When the keynote concluded, the TFM Show exhibit hall opened, and attendees flocked to the floor to see the variety of products and services on display. Incorporated into the exhibits, and a first in 2008, was the Construction Zone, where vendors involved in construction activities displayed their offerings. As many facility professionals become more deeply involved in that aspect of their organization’s operations, the TFM Show identified the need for a dedicated zone.
Another popular place on the show floor was just inside the entrance at the Microsoft Corporation booth. The software provider conducted presentations of its Office Visio 2007 and Office Project 2007 products during the show, with industry veteran (and TFM Tricks Of The Trade columnist) Jim Elledge presenting. Attendees packed the booth to watch Elledge demonstrate how the software might apply to their facilities.
Joy Kasel, senior enterprise product manager-EPM/Project /Visio; US IW Business Management, with Microsoft, said, “The attendees had a sense of purpose. They were there to evaluate solutions and make decisions. Most spent a healthy amount of time in our booth asking questions, viewing live demonstrations, and evaluating our software and partner solutions.”
As attendees browsed the exhibits and stopped to talk with vendors, many participated in the TFM Show “Blueprint For Success” quiz. The contest challenged attendees to discover answers to questions about the products or services of participating exhibitors. The contest offered cash prizes for three lucky attendees who submitted correct answers on their completed entry forms.
Participating exhibitors in the quiz were DENTCO, International Association of Heat & Frost Insulators-Local 17, Johnson Controls, Inc., Lencore Sound Masking & Acoustics, Microsoft Corporation, Primex Wireless, Inc., ServiceMaster Restoration by VVV, and TFM Tube (a video portal for fms, which debuted at the show).
As the 2008 TFM Show drew to a close, entrants in the “Blueprint For Success” quiz gathered at the contest booth. After entries were checked, three winners were randomly chosen by show staff.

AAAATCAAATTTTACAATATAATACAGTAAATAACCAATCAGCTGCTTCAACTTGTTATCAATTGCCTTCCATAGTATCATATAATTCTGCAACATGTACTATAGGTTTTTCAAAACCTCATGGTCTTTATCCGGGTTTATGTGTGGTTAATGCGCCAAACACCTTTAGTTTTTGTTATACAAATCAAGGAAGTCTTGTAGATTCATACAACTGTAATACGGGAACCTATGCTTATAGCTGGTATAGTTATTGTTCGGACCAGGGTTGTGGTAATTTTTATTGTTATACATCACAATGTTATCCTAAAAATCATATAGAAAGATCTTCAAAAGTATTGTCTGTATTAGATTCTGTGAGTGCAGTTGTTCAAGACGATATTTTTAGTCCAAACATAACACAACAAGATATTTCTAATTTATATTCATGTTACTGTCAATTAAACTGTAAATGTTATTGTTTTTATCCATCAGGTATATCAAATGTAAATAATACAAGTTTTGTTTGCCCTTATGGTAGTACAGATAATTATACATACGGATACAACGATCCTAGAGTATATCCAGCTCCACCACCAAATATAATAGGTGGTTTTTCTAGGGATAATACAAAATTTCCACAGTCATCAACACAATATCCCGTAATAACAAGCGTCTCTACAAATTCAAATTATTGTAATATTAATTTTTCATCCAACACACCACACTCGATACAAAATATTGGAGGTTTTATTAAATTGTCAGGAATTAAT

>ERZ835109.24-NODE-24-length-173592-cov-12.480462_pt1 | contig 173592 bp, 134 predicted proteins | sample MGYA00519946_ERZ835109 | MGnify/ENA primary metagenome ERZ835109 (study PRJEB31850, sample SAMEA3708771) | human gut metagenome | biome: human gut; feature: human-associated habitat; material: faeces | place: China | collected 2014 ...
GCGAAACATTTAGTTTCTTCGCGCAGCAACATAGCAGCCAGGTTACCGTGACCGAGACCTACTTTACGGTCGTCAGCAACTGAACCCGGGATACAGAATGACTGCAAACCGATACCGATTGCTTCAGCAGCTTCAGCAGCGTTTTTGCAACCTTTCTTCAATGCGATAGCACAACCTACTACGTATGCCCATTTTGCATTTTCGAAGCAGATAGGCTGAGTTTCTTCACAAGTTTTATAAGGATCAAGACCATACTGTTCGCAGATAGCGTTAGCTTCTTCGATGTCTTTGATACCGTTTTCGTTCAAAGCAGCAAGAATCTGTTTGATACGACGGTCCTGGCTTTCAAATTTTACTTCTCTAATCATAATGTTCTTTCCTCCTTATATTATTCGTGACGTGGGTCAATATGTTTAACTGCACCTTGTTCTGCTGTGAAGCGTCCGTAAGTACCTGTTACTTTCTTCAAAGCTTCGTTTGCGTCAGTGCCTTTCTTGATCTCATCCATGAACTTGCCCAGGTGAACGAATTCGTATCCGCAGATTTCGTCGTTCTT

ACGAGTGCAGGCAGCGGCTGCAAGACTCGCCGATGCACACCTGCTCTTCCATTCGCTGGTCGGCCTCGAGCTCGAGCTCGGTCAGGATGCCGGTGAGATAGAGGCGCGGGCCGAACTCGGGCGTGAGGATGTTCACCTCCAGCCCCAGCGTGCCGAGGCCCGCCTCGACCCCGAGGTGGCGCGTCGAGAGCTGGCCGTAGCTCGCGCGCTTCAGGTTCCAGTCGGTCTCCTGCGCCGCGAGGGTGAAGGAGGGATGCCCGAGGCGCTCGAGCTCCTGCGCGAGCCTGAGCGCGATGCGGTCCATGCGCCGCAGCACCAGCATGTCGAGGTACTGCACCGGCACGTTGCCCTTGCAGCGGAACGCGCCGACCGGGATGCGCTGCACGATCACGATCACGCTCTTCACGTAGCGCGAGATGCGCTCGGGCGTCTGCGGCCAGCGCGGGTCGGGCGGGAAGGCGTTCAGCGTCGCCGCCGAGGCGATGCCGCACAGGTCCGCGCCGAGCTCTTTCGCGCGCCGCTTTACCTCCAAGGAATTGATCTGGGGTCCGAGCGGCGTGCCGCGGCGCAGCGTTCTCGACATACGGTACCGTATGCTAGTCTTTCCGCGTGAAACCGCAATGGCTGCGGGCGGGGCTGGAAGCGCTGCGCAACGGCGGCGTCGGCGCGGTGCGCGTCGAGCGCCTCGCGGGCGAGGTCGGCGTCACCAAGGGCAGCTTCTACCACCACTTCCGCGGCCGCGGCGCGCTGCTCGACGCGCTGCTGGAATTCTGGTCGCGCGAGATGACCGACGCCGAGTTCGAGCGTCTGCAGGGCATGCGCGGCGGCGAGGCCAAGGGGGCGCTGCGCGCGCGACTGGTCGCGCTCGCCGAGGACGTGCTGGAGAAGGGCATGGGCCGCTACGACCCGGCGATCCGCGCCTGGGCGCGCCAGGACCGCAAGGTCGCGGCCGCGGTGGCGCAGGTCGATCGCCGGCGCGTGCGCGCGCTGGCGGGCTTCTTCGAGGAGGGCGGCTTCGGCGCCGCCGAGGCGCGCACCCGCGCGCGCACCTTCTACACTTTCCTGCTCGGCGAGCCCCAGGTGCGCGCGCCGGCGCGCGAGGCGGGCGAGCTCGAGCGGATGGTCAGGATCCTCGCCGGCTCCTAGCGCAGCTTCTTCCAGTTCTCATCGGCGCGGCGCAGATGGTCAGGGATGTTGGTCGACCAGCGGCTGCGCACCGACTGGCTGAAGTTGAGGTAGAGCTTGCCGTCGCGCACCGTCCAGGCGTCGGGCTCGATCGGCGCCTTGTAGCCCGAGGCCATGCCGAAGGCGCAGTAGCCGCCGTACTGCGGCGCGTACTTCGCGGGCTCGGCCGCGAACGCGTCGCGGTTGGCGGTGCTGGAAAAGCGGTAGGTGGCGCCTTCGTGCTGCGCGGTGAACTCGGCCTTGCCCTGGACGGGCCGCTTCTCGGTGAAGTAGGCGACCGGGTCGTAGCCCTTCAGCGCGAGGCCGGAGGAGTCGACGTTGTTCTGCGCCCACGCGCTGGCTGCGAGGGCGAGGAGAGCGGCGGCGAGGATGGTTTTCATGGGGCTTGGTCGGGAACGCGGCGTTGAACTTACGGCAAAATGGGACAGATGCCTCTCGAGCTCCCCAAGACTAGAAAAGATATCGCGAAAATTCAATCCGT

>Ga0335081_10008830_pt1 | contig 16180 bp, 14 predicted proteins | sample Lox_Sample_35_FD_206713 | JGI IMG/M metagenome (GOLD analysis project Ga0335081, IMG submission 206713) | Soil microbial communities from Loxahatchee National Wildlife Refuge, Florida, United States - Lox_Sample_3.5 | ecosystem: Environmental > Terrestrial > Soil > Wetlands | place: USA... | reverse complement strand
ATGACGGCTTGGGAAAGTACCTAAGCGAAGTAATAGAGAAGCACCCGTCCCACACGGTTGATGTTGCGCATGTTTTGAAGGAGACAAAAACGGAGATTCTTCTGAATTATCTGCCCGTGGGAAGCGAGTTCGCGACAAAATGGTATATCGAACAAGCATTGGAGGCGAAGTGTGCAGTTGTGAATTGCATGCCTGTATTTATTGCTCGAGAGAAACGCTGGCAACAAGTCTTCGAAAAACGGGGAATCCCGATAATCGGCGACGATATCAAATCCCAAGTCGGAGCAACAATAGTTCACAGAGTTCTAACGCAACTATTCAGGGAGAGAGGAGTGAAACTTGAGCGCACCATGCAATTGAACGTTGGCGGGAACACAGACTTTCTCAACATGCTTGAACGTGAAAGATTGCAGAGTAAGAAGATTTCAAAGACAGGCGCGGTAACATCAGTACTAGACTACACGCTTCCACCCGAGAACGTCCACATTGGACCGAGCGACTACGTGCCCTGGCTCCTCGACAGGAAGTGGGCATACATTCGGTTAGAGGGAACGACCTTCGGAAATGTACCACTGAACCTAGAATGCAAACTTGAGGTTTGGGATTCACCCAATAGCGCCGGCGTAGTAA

Ben Mankin, maintenance director for Rutherford County, Tennessee took the largest cash prize of $1,500. Russell Schaefer, DHS assistant chief engineer with the Illinois Department of Human Services won $750, and Ray Spriggs, assistant vice president, administrative services for Grinnell Mutual Reinsurance Company in Grinnell, IA took third prize of $250.
For the second year, the TFM Show offered mentoring sessions focused on facility professionals in specific fields-healthcare, education, government, property management, and manufacturing. Located in a dedicated space just off the show floor, these 30 minute sessions were led by an expert in each field and consisted of discussions about the issues encountered in those categories.
The Exchange Of Ideas Continues
A second keynote, “Achieving Excellence In Facility Management,” took place the morning of April 24 and featured Neal Angrisano, TFM’s 2008 Facility Executive of the Year (FEY). Angrisano, deputy director of facilities management for Johnson County, Kansas was recognized as TFM’s sixth FEY in the January 2008 issue of magazine; this event enabled him to talk about the project instrumental to his being chosen. But before Angrisano began, he was presented with the FEY tradition of receiving a clock and green jacket. These were presented by David Parrish, architecture and design liaison for the Washington, DC area office of DIRTT Environmental Solutions, which sponsored the award.
After thanking TFM and DIRTT, Angrisano turned to the matter at hand-sharing his views on what it takes to succeed as an fm. In the profession for 10 years, he brought an interesting perspective, since he had also worked as an architect for more than 10 years prior to taking his current position.
In discussing the project for which he was nominated for the FEY award, Angrisano talked about the goals set forth by the construction of a LEED-NC Gold office building (known as Sunset Drive). One point he made clear was that the work of fms focuses on people and how they are affected by their surroundings. He noted that incorporating “green” aspects into his buildings may sometimes be a challenge, but the benefits are far reaching.
This was the first time that the FEY speech was shared with the entire TFM Show audience. In previous years, the clock and jacket presentation had been conducted at an invitation only dinner. The full room at the keynote was a testament to the fact that attendees wanted to hear from one of their successful peers.
The exhibit hall was once again the site of a number of special events. The Mentoring Sessions held the previous day were swapped out for Career Development sessions, designed for fms at the beginning, intermediate, and advanced stages of their careers. Pepe Alicea, FMA, RPA, was the instructor for each of the informal sessions.